Phillips says while early media coverage about the Toyota crisis focused on the parts defects in the recalled autos, it quickly shifted to executives’ questionable handling of the crisis.

“There were very serious accusations against the company. Toyota knew about them but calculated that they shouldn’t talk about them publicly yet,” Phillips says. But the public tends to see a crisis through the eyes of its victims, and in this case many visualized a young mother driving her kids to school in a Toyota vehicle. “For weeks Toyota let go unanswered the question of whether that family was at risk riding in that car, and that damaged its reputation substantially,” Phillips says. 

Getting it Fast and Right
Toyota isn’t the only company or individual to have reacted slowly to a crisis. When two rogue employees at Domino’s Pizza posted a video on YouTube that showed them vandalizing sandwiches and pizzas prior to delivery, company executives were slow to realize how big an Internet sensation the video had become before addressing the situation. Although Domino’s CEO posted his own video on YouTube apologizing for the stunt, much of the damage to the company’s reputation had already been done.

Even the Catholic Church has come to see, albeit slowly, the value of communicating more openly about problems in its ranks. After going months without directly addressing the new revelations of sexual abuse that made headlines in the international press, Pope Benedict, in a May speech to reporters in Portugal, called the crisis “truly terrifying,” and suggested that high-ranking church officials who downplayed or concealed the problems were at fault.

The speech marked a significant shift in tone from earlier Vatican communications that blamed the media and perceived enemies of the church for the crisis.

In addition, the Pope indicated in the Portugal speech that the Vatican will be changing its practice of handling abuse cases inside the church instead of reporting them to civil authorities.

Says Phillips: “The crisis with the church became so big, in large measure, because of the way they tried to cover it up. They say, ‘It’s not the crime, it’s the cover up,’ but both were bad in this case.”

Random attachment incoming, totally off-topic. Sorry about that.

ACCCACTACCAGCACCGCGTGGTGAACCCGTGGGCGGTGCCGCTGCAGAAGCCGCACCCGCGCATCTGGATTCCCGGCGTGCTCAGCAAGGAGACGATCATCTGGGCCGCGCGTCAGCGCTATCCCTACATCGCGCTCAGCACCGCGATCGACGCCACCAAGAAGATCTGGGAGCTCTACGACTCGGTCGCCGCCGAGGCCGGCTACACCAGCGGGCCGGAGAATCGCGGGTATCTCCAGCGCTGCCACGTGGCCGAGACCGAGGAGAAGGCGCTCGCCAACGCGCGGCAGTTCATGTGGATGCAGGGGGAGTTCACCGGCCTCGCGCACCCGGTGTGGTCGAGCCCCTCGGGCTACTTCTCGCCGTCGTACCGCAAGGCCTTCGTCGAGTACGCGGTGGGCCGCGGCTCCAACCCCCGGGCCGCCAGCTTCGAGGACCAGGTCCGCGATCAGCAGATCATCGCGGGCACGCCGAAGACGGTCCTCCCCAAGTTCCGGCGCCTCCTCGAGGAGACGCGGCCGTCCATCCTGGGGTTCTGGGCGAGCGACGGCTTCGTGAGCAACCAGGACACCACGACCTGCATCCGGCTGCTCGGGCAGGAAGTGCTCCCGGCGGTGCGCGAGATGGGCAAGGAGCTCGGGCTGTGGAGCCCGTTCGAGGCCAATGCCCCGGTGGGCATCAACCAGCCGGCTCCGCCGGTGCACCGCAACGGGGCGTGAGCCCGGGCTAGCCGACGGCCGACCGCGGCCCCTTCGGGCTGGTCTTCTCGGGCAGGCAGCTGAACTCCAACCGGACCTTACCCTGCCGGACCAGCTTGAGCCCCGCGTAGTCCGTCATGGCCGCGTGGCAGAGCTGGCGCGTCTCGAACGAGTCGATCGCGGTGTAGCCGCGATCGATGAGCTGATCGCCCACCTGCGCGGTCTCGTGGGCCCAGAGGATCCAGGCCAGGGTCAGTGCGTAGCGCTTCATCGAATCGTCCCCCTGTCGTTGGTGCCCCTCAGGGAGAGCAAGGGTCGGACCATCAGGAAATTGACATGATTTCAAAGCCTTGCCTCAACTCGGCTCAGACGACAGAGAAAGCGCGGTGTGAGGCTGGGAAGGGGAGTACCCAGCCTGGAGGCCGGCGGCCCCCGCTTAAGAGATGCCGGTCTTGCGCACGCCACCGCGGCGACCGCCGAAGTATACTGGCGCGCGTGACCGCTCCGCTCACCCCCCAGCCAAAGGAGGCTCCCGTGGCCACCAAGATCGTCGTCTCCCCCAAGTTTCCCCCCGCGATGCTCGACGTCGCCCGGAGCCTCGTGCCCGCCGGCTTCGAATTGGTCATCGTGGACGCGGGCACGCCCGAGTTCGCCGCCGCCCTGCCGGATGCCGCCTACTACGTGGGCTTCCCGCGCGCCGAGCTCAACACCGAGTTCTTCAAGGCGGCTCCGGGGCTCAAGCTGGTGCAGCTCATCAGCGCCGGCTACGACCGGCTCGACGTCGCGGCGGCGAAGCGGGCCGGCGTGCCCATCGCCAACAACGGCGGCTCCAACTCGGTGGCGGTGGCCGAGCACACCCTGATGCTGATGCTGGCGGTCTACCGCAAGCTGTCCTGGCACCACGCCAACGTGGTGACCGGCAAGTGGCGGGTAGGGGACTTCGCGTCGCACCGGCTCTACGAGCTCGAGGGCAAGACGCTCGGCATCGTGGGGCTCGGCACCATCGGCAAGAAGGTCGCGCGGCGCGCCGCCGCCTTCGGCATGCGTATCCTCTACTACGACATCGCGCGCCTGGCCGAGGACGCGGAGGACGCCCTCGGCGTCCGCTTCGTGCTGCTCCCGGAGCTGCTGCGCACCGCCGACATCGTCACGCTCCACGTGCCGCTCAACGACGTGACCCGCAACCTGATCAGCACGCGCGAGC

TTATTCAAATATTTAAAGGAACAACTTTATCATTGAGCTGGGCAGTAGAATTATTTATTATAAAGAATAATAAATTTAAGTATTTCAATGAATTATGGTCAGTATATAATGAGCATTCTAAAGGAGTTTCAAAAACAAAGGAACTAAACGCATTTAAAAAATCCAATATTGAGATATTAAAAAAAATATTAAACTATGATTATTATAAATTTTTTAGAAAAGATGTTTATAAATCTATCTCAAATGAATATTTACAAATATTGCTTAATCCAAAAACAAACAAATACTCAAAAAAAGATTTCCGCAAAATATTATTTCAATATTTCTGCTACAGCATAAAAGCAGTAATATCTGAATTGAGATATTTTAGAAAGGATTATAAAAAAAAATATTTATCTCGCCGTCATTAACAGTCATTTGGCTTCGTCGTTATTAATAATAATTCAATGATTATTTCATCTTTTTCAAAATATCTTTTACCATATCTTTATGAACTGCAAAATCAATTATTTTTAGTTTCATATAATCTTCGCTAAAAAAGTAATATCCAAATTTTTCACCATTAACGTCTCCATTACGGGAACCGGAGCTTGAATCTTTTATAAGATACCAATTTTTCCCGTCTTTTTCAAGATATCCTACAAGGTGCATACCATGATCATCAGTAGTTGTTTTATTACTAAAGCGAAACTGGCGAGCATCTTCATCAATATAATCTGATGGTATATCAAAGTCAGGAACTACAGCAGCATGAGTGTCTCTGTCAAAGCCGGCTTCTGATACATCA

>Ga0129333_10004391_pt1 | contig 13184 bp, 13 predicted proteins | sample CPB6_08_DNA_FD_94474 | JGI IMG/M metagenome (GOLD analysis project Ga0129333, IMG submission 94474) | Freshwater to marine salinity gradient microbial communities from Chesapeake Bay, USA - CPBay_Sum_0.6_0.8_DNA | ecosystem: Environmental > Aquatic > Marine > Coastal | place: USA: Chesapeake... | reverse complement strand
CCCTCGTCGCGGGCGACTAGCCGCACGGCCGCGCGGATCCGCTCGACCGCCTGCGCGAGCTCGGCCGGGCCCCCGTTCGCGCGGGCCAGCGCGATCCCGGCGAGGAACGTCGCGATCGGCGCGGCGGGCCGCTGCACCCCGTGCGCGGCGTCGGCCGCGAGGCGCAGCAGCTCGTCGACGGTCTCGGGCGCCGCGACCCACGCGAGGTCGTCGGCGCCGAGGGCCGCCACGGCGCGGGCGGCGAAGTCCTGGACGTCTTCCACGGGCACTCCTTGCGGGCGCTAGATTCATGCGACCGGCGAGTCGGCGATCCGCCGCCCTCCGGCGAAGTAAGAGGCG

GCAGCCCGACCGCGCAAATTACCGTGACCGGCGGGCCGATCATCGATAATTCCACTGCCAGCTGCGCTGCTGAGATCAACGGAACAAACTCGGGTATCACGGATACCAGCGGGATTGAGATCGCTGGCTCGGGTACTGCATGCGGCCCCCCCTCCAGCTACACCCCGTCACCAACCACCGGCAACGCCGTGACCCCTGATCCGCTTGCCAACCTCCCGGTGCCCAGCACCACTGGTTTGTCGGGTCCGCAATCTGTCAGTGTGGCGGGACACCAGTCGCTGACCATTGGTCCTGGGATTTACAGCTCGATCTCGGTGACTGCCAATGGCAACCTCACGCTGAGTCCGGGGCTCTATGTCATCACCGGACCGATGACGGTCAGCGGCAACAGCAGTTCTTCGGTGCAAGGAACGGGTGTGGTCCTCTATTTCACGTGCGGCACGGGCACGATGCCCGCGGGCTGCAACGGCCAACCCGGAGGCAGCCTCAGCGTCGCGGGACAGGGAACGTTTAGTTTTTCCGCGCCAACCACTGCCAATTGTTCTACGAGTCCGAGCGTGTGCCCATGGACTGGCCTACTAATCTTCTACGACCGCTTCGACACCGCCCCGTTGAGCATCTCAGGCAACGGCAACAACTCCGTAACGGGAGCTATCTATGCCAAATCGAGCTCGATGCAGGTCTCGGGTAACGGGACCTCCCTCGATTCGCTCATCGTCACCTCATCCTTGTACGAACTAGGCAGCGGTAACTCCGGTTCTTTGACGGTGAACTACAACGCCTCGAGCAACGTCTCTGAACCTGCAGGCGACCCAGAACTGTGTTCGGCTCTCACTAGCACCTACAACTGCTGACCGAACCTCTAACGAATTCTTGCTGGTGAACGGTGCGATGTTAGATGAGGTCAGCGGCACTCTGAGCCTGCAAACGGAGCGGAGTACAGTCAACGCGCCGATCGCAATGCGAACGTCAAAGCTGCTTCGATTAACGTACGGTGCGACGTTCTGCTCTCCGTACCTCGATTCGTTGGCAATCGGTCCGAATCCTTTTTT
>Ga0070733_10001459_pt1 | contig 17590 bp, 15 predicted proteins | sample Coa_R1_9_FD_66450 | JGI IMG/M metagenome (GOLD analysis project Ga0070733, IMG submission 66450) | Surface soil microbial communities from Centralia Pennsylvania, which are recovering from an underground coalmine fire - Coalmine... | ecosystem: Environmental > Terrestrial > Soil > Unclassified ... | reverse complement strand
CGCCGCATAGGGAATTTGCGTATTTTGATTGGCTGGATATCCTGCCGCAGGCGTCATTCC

With the advent of social media sites like Twitter and Facebook, the media cycle has shrunk from 24 hours to a few hours, or even minutes, says Jason Voiovich, principal and co-founder of the Ecra Creative Group in St. Paul, Minnesota, which specializes in crisis-communication consulting. Bad news spreads like wildfire across social networks, and that chatter – regardless of its veracity – can do untold damage to brand reputations. That puts new pressure on companies to respond quickly in a crisis, but communicators still need to strike the right balance between accuracy and speed.

“Fast is good so long as fast is right,” Voiovich says. “Organizations that handle crisis the best are those that respond quickly, but that also are predictable in its communications, take control of the schedule and tell the press and public what is going to happen when [in terms of responding].”

While you don’t want to start sending out tweets 20 minutes after a problem or accusation becomes known, some type of rapid communication is vital, crisis-communication experts say.

“You do have to act immediately, and the only question is what that action is going to be,” Phillips says. “In Toyota’s case, the immediate crisis wasn’t whether its cars were truly defective or not, it was that the public was perceiving them to be defective. Once there is a public perception, you have to act quickly. It doesn’t mean you have to shut down production or recall every car. It does mean there needs to be some kind of clear, directed communication to all of the company’s stakeholders about the developing situation.” 

What Toyota Did Right: Social Media
One area where experts give Toyota high marks is in its use of social media to speak directly to customers who now rely on those channels. For example, Jim Lentz, president and CEO of Toyota Motor Sales USA, fielded questions from consumers on Twitter and Digg.com.